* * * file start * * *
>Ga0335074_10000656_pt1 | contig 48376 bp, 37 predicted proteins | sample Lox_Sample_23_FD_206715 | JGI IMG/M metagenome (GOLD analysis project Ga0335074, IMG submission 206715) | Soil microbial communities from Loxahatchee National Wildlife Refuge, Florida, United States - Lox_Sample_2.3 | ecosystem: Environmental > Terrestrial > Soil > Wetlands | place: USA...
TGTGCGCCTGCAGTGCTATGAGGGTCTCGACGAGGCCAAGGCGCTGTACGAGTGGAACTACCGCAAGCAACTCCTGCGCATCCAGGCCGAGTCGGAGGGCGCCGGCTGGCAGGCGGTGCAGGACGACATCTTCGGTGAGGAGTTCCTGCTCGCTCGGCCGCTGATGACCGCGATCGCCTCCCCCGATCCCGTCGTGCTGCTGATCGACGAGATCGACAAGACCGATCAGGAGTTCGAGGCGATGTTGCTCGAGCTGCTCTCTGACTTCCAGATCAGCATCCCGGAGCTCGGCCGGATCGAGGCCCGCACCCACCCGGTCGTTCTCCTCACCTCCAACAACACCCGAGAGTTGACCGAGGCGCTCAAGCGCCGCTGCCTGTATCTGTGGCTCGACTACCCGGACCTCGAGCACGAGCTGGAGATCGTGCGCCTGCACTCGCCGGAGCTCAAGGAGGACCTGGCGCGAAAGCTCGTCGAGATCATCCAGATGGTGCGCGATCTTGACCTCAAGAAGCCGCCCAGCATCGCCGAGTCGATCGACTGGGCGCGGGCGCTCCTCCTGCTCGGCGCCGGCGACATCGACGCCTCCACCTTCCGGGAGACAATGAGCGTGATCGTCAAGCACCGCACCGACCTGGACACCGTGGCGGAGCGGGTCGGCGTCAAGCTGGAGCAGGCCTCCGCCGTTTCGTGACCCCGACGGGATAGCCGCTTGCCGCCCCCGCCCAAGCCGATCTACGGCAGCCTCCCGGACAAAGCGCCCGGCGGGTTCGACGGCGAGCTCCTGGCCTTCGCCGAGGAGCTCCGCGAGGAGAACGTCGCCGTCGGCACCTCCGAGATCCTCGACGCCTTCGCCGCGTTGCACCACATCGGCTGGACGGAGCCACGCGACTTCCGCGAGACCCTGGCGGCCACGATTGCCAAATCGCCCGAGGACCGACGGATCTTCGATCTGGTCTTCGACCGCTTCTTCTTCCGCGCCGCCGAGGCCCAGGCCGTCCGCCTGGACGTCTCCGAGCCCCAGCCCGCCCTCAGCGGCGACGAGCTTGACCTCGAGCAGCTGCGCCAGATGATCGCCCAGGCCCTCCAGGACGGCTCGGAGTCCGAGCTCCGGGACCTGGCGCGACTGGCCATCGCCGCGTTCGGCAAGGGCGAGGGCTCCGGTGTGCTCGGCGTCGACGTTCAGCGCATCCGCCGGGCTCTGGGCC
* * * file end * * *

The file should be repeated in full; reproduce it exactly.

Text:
>Ga0335074_10000656_pt1 | contig 48376 bp, 37 predicted proteins | sample Lox_Sample_23_FD_206715 | JGI IMG/M metagenome (GOLD analysis project Ga0335074, IMG submission 206715) | Soil microbial communities from Loxahatchee National Wildlife Refuge, Florida, United States - Lox_Sample_2.3 | ecosystem: Environmental > Terrestrial > Soil > Wetlands | place: USA...
TGTGCGCCTGCAGTGCTATGAGGGTCTCGACGAGGCCAAGGCGCTGTACGAGTGGAACTACCGCAAGCAACTCCTGCGCATCCAGGCCGAGTCGGAGGGCGCCGGCTGGCAGGCGGTGCAGGACGACATCTTCGGTGAGGAGTTCCTGCTCGCTCGGCCGCTGATGACCGCGATCGCCTCCCCCGATCCCGTCGTGCTGCTGATCGACGAGATCGACAAGACCGATCAGGAGTTCGAGGCGATGTTGCTCGAGCTGCTCTCTGACTTCCAGATCAGCATCCCGGAGCTCGGCCGGATCGAGGCCCGCACCCACCCGGTCGTTCTCCTCACCTCCAACAACACCCGAGAGTTGACCGAGGCGCTCAAGCGCCGCTGCCTGTATCTGTGGCTCGACTACCCGGACCTCGAGCACGAGCTGGAGATCGTGCGCCTGCACTCGCCGGAGCTCAAGGAGGACCTGGCGCGAAAGCTCGTCGAGATCATCCAGATGGTGCGCGATCTTGACCTCAAGAAGCCGCCCAGCATCGCCGAGTCGATCGACTGGGCGCGGGCGCTCCTCCTGCTCGGCGCCGGCGACATCGACGCCTCCACCTTCCGGGAGACAATGAGCGTGATCGTCAAGCACCGCACCGACCTGGACACCGTGGCGGAGCGGGTCGGCGTCAAGCTGGAGCAGGCCTCCGCCGTTTCGTGACCCCGACGGGATAGCCGCTTGCCGCCCCCGCCCAAGCCGATCTACGGCAGCCTCCCGGACAAAGCGCCCGGCGGGTTCGACGGCGAGCTCCTGGCCTTCGCCGAGGAGCTCCGCGAGGAGAACGTCGCCGTCGGCACCTCCGAGATCCTCGACGCCTTCGCCGCGTTGCACCACATCGGCTGGACGGAGCCACGCGACTTCCGCGAGACCCTGGCGGCCACGATTGCCAAATCGCCCGAGGACCGACGGATCTTCGATCTGGTCTTCGACCGCTTCTTCTTCCGCGCCGCCGAGGCCCAGGCCGTCCGCCTGGACGTCTCCGAGCCCCAGCCCGCCCTCAGCGGCGACGAGCTTGACCTCGAGCAGCTGCGCCAGATGATCGCCCAGGCCCTCCAGGACGGCTCGGAGTCCGAGCTCCGGGACCTGGCGCGACTGGCCATCGCCGCGTTCGGCAAGGGCGAGGGCTCCGGTGTGCTCGGCGTCGACGTTCAGCGCATCCGCCGGGCTCTGGGCC